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I apologise to those who receive this message and have no interest in the lecture programme. Unfortunately Cheda has gone to London to be with his elderly mother and give her carer a break. He had intended to send out the usual pre-talk notice from there but unfortunately he forgot to pack his notebook.

‘THE FIRST AFGHAN WAR 1838’ - A lecture on Afghanistan and Britain’s first disastrous political and military intervention in 1838.   Monday 25th September, La Senieta Lecture Theatre in central Moraira, at 10.30 a.m. You do not have to formally join any group, just turn up. We have plenty of comfortable seating.

For a major part of the 19th century England was closely involved in Afghanistan and the delay in scheduling this talk gave me time to decide which of the three major campaigns I would present. I eventually decided that it made sense to start at the beginning, rather than half way through the century which was my original intention.

It is very difficult for Europeans to even begin to understand the mind set of those who have departed from mainstream Islam and have become what we call ‘radicalised’. I am not  an expert on Islam but I have studied, over many years, the British Indian army of the 19th and 20th centuries up to 1947. A significant part of that army consisted of Muslim soldiers who fought with honour, up to and through WW2, significantly in Burma, The Western Desert and Italy.

In the early years of England’s obsession with India and the riches it contained, it had not bothered with the mountainous country beyond India’s northern border as it had little of interest at that time to offer in the way of exploitable assets. During the early years of the 19th century however, Russia became interested in getting involved with India, and Britain very quickly realised that Afghanistan could no longer be ignored either politically or militarily. The wild, and in some cases, undisciplined hill tribes who, under a weak ruler were impossible to control, and quite capable of liaising with Russian officials in return for payment, allowing them to gain a foothold in the more remote parts of the country.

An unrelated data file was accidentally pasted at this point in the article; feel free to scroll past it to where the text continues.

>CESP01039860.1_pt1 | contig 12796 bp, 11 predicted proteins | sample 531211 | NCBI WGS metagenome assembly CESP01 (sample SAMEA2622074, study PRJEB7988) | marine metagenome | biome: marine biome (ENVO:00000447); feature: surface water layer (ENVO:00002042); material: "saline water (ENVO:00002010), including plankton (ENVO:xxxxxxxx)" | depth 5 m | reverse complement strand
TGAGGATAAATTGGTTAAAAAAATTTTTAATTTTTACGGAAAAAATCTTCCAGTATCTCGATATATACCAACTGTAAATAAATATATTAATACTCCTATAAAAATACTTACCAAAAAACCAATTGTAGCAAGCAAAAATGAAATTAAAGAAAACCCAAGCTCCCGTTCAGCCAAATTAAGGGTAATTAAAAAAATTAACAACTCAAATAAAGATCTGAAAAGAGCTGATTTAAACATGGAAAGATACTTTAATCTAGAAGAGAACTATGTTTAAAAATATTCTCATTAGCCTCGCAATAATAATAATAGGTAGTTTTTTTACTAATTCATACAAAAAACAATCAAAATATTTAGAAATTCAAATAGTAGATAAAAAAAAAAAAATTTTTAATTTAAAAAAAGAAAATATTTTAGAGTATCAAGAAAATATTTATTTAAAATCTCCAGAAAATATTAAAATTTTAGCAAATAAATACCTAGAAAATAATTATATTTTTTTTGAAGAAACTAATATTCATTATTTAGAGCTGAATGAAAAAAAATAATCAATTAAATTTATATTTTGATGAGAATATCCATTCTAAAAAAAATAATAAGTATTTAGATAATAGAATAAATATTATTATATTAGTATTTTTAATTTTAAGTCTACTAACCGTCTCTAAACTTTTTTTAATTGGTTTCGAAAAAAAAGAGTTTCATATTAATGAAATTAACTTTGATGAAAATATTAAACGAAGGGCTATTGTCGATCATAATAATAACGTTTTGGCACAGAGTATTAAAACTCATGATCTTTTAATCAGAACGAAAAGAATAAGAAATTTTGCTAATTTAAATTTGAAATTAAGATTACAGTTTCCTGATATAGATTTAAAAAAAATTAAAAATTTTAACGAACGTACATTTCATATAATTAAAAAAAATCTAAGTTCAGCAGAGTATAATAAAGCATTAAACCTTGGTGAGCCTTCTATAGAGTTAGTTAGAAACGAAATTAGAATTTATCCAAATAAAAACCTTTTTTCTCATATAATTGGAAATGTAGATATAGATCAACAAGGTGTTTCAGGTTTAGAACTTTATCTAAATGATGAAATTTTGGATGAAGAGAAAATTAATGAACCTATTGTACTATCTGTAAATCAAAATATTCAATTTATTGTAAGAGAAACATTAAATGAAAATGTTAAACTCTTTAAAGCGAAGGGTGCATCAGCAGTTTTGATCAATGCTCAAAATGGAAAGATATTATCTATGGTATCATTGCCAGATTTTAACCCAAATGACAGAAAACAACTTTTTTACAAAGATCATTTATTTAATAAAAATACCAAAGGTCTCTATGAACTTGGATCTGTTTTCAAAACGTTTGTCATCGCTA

This situation, England could not tolerate, and in 1838, just a few years into the young Queen Victoria’s reign, it was decided to invade Afghanistan and install a stronger Amir. This task turned out to be not so easy as the British politicians, several thousand miles away, had believed. This first Afghan war was to be the first of of three, the second in 1879 and the third in 1919.  It was marred by unbelievable incompetence, especially so when the army foolishly invited their families to join them in Kabul in what was to prove to be a highly dangerous and volatile situation.

Brian Nicholls, Art and History groups co-coordinator.

 

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